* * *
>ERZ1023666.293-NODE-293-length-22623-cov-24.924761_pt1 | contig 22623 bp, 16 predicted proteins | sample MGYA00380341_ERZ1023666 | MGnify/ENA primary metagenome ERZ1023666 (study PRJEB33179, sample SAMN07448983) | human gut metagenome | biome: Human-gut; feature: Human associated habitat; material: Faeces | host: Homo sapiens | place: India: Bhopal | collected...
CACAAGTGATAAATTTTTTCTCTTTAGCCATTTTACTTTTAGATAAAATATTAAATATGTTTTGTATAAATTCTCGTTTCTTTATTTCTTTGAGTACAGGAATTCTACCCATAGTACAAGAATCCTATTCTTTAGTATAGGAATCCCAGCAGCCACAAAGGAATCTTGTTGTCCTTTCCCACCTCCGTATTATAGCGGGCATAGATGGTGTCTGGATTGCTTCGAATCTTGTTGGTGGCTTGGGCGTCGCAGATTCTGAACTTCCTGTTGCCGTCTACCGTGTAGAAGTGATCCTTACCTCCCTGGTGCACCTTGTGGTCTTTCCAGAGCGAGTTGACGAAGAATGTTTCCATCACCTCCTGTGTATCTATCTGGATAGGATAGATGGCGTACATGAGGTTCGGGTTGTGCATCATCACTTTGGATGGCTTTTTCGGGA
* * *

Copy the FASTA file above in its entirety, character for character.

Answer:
>ERZ1023666.293-NODE-293-length-22623-cov-24.924761_pt1 | contig 22623 bp, 16 predicted proteins | sample MGYA00380341_ERZ1023666 | MGnify/ENA primary metagenome ERZ1023666 (study PRJEB33179, sample SAMN07448983) | human gut metagenome | biome: Human-gut; feature: Human associated habitat; material: Faeces | host: Homo sapiens | place: India: Bhopal | collected...
CACAAGTGATAAATTTTTTCTCTTTAGCCATTTTACTTTTAGATAAAATATTAAATATGTTTTGTATAAATTCTCGTTTCTTTATTTCTTTGAGTACAGGAATTCTACCCATAGTACAAGAATCCTATTCTTTAGTATAGGAATCCCAGCAGCCACAAAGGAATCTTGTTGTCCTTTCCCACCTCCGTATTATAGCGGGCATAGATGGTGTCTGGATTGCTTCGAATCTTGTTGGTGGCTTGGGCGTCGCAGATTCTGAACTTCCTGTTGCCGTCTACCGTGTAGAAGTGATCCTTACCTCCCTGGTGCACCTTGTGGTCTTTCCAGAGCGAGTTGACGAAGAATGTTTCCATCACCTCCTGTGTATCTATCTGGATAGGATAGATGGCGTACATGAGGTTCGGGTTGTGCATCATCACTTTGGATGGCTTTTTCGGGA